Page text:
What is the CAN Bus

Direct from Wikipedia:

A Controller Area Network (CAN bus) is a vehicle bus standard designed to allow microcontrollers and devices to communicate with each other's applications without a host computer. It is a message-based protocol, designed originally for multiplex electrical wiring within automobiles to save on copper, but it can also be used in many other contexts. For each device, the data in a frame is transmitted serially but in such a way that if more than one device transmits at the same time, the highest priority device can continue while the others back off. Frames are received by all devices, including by the transmitting device.

There's a great video and write-up on the CAN bus from CSS Electronics, a company that specializes in products related to ... the CAN bus.

In a nutshell, before the CAN bus, the engine was entirely mechanical in its operation and any indications of problems [maybe] were provided directly from a sensor to a dashboard light. As ECUs entered the scene for improved emission and engine control, it also became easier to manage all of the vehicle sensors through that central computer. However, that would still be a lot of independent wiring so the CAN bus allowed for all of those signals to be multiplexed digitally across a common set of wires. In general, this greatly reduces the amount of wiring looms necessary under the head as they can now be shared.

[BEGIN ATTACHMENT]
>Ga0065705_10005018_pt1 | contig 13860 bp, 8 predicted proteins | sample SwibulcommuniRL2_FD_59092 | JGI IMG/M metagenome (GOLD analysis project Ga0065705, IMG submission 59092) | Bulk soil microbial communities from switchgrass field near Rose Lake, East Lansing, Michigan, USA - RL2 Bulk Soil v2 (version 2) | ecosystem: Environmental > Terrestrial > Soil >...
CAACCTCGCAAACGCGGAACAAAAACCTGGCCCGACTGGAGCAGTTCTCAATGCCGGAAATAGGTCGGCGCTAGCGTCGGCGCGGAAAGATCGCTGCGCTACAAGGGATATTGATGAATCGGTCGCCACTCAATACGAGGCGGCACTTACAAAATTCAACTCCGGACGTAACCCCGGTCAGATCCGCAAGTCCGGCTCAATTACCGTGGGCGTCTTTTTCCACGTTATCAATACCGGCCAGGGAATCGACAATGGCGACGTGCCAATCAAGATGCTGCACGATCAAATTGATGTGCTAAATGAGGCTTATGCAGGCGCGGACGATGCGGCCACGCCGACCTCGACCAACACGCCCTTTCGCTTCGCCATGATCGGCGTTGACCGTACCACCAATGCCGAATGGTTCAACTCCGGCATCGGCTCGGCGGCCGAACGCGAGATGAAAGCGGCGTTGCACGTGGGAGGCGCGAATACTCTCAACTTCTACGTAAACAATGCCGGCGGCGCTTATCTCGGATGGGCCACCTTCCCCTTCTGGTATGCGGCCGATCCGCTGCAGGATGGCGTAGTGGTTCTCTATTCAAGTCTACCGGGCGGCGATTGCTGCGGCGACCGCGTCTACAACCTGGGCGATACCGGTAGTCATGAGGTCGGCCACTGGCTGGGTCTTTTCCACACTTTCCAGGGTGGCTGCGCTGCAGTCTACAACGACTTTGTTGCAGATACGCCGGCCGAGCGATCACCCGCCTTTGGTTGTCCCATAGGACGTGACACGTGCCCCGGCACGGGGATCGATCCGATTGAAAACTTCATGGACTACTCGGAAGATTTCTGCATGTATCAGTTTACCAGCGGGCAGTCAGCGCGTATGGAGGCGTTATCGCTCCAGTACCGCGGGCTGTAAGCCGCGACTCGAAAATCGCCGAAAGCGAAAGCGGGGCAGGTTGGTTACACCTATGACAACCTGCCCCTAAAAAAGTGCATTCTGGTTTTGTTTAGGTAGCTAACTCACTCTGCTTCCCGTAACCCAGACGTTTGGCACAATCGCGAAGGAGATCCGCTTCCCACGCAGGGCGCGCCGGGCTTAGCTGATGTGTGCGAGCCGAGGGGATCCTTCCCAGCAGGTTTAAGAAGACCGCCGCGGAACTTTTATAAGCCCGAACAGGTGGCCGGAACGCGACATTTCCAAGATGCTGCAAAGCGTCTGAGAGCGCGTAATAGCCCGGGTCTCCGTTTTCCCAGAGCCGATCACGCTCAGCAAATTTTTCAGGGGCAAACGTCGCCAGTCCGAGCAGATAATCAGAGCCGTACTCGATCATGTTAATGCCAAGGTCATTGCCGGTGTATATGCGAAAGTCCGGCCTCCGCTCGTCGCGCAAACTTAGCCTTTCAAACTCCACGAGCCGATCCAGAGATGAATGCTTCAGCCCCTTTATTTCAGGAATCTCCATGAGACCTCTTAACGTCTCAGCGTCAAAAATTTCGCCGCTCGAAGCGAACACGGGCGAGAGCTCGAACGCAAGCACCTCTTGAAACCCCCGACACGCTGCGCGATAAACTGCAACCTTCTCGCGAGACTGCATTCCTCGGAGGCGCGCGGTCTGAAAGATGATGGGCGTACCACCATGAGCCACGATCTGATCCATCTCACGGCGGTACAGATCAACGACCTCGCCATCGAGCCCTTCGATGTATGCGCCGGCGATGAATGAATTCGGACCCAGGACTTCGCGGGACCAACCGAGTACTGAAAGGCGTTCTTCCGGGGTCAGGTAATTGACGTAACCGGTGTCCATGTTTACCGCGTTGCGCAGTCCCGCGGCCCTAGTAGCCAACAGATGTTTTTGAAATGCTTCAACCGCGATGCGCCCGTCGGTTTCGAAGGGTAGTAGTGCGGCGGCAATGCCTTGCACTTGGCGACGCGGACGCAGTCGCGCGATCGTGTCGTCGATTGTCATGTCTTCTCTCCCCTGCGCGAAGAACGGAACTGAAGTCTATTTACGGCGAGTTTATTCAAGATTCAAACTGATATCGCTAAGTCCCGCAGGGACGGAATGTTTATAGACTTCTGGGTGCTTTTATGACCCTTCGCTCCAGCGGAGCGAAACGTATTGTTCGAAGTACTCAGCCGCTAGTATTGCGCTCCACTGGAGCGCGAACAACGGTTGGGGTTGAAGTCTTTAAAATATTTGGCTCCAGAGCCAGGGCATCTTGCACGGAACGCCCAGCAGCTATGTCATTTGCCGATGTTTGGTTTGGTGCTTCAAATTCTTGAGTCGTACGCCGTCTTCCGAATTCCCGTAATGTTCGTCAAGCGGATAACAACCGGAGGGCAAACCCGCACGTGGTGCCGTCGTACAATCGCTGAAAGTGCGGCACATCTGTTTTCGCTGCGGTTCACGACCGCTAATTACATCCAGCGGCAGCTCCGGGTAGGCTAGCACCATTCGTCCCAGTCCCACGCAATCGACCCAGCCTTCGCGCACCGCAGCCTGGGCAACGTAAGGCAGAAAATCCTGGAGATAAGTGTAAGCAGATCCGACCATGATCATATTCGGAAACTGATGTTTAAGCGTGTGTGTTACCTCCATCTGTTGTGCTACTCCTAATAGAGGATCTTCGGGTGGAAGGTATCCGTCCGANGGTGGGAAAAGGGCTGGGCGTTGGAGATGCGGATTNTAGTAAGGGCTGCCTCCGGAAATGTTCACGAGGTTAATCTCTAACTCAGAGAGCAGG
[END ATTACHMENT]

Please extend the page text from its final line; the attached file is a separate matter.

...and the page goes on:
The Problem

On the Jeep JK, one of the CAN bus lines specifically handles signals from:


This information was derived from a technician service manual apparently hosted on Amazon AWS that Google was able to index. At least this portion of the manual is specifically related to diagnosing problems with "U0002–CAN C BUS OFF PERFORMANCE."

Initially when the sway bar system fails, it simply triggers a dashboard light because the module is operating incorrectly (due to being filled with water). It took mine about a month after it first flashed at me to escalate to the next level. When it really fails the module begins interfering with the CAN bus operation. Essentially, it is either generating spurious signals or voltage fluctuations onto the shared wire which cause "collisions" that prevent good signals from other components from communicating. TotalPhase has a decent overview of message collisions and frame formats and this discussion on StackExchance has solid explanations of the electrical signaling on the bus.

You can see the result of all these miscommunicating parts with a simple OBDII reader which will report a multitude of codes. The important, and real, code is U0002 which relates to the performance of the CAN bus. Effectively, the Jeep's ECU was reporting that it could not communicate with the plethora of devices connected on those wires.